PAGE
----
The bowl, the laserbat and how Schoenberg won the twentieth century.

The redoubtable Vi Hart produces a brilliant half-hour video on how Schoenberg‘s twelve-tone technique works, and a few examples that demonstrate just where half the background music of the twentieth century came from. Includes discourses on the nature of art, the nature of musical shapes and the reprehensibility of present copyright laws. You will enjoy this.

3 thoughts on “The bowl, the laserbat and how Schoenberg won the twentieth century.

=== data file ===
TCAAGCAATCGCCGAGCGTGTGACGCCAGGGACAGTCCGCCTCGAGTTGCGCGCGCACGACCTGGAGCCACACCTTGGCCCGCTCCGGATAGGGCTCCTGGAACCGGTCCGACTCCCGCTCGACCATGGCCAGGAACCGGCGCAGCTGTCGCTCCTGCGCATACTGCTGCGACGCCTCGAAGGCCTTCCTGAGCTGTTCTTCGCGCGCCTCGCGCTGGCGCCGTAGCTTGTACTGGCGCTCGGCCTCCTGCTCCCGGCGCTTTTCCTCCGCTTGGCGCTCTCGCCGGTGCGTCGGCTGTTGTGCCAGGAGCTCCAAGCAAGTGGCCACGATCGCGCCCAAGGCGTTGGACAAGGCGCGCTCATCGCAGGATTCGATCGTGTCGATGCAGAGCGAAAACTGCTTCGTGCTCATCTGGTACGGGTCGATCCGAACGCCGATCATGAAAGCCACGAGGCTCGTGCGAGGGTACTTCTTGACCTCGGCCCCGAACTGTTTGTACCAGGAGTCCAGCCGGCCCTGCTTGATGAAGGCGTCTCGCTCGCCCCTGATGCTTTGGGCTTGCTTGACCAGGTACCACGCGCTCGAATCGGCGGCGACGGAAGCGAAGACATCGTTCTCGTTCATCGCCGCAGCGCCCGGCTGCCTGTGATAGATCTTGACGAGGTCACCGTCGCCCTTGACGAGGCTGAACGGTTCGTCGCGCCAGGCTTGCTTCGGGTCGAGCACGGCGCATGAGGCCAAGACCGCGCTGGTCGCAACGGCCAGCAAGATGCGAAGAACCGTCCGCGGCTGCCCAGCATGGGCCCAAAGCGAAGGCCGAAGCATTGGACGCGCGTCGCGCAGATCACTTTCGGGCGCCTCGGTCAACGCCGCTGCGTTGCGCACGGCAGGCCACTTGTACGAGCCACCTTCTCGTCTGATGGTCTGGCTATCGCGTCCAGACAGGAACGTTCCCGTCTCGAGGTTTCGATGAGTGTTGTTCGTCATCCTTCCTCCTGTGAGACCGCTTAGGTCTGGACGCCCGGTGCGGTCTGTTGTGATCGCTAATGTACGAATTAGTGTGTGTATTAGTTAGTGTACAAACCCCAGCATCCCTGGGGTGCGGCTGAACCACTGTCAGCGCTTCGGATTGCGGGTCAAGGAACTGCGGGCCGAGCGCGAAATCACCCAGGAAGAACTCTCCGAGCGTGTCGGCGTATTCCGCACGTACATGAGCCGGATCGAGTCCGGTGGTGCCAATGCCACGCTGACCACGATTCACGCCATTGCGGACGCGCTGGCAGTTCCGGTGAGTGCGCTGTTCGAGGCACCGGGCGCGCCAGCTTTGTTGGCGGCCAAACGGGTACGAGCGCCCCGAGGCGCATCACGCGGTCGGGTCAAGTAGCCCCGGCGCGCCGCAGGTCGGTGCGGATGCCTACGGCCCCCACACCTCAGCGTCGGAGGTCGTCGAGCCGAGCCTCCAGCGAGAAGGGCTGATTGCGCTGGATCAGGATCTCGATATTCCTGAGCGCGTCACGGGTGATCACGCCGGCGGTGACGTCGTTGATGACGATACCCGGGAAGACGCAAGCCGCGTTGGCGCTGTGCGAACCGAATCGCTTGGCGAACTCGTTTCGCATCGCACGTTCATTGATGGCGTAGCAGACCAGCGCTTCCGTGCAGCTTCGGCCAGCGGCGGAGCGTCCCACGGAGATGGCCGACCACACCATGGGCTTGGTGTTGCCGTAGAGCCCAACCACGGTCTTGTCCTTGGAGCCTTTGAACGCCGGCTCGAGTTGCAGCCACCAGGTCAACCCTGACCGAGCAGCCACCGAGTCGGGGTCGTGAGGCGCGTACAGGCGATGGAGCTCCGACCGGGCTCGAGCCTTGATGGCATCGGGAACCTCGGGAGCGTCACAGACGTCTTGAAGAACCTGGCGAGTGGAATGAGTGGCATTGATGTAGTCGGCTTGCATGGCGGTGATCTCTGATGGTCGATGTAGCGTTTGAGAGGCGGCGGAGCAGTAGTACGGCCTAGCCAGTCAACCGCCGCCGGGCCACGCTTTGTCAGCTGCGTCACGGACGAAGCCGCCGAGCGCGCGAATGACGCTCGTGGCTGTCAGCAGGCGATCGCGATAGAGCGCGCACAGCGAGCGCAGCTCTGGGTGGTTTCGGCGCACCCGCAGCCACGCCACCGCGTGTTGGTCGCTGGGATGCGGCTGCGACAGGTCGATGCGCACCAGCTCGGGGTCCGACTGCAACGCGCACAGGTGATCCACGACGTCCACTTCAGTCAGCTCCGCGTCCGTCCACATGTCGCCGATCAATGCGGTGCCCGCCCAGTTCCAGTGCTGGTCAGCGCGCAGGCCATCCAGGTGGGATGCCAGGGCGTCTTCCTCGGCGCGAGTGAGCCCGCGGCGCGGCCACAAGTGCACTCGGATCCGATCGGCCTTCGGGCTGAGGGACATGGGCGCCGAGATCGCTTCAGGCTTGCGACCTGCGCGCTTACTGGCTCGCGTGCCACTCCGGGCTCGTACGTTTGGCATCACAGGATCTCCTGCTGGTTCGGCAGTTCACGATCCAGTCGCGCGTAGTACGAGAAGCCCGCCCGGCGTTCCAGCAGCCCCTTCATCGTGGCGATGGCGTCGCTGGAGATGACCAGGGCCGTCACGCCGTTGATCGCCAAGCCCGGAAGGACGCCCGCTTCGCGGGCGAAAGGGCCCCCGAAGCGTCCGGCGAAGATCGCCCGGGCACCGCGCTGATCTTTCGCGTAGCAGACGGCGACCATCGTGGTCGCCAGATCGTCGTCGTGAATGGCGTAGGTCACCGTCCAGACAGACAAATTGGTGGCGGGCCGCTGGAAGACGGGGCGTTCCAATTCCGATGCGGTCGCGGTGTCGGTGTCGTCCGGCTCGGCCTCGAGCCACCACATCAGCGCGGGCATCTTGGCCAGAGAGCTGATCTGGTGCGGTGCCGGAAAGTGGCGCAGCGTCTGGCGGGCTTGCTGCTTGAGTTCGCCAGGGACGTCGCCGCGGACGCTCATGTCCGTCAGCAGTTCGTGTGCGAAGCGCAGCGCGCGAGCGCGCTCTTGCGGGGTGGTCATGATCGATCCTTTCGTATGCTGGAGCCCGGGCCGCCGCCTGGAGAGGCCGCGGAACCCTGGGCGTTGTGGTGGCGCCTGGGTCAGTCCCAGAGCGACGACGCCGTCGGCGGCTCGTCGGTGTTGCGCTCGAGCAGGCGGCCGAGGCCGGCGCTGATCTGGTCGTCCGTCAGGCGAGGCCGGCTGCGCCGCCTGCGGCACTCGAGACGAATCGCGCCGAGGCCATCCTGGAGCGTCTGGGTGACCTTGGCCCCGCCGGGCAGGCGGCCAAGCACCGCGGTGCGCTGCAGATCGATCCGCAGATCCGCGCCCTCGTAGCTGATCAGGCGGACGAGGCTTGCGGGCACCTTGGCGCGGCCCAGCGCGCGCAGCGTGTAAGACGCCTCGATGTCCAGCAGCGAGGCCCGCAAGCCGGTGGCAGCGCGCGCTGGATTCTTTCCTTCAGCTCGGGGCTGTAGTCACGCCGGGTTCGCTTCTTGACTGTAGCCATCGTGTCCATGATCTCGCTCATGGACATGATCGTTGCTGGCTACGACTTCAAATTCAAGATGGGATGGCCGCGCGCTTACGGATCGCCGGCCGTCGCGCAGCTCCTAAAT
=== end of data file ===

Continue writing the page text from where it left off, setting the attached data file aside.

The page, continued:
1. Schoenberg might’ve won a significant part of the post-war era, but as soon as Philip Glass and John Williams came along, that was All. Over. Now it’s the unholy marriage of Glass, Danny Elfman, and punk, as background music gets simpler and simpler and simpler. Lots of it is just three simple arpeggiated chords over and over–played very sensitively, true, but that’s turd-polishing for you. In the wake of punk and minimalism, music is written with minimal effort or imagination because no one questions the idea that “simplest is best”. If less is more, then least is most and nothing is everything. It’s an idea we’ve become curiously “maximalist” about–the overriding cultural “irony” of our time.

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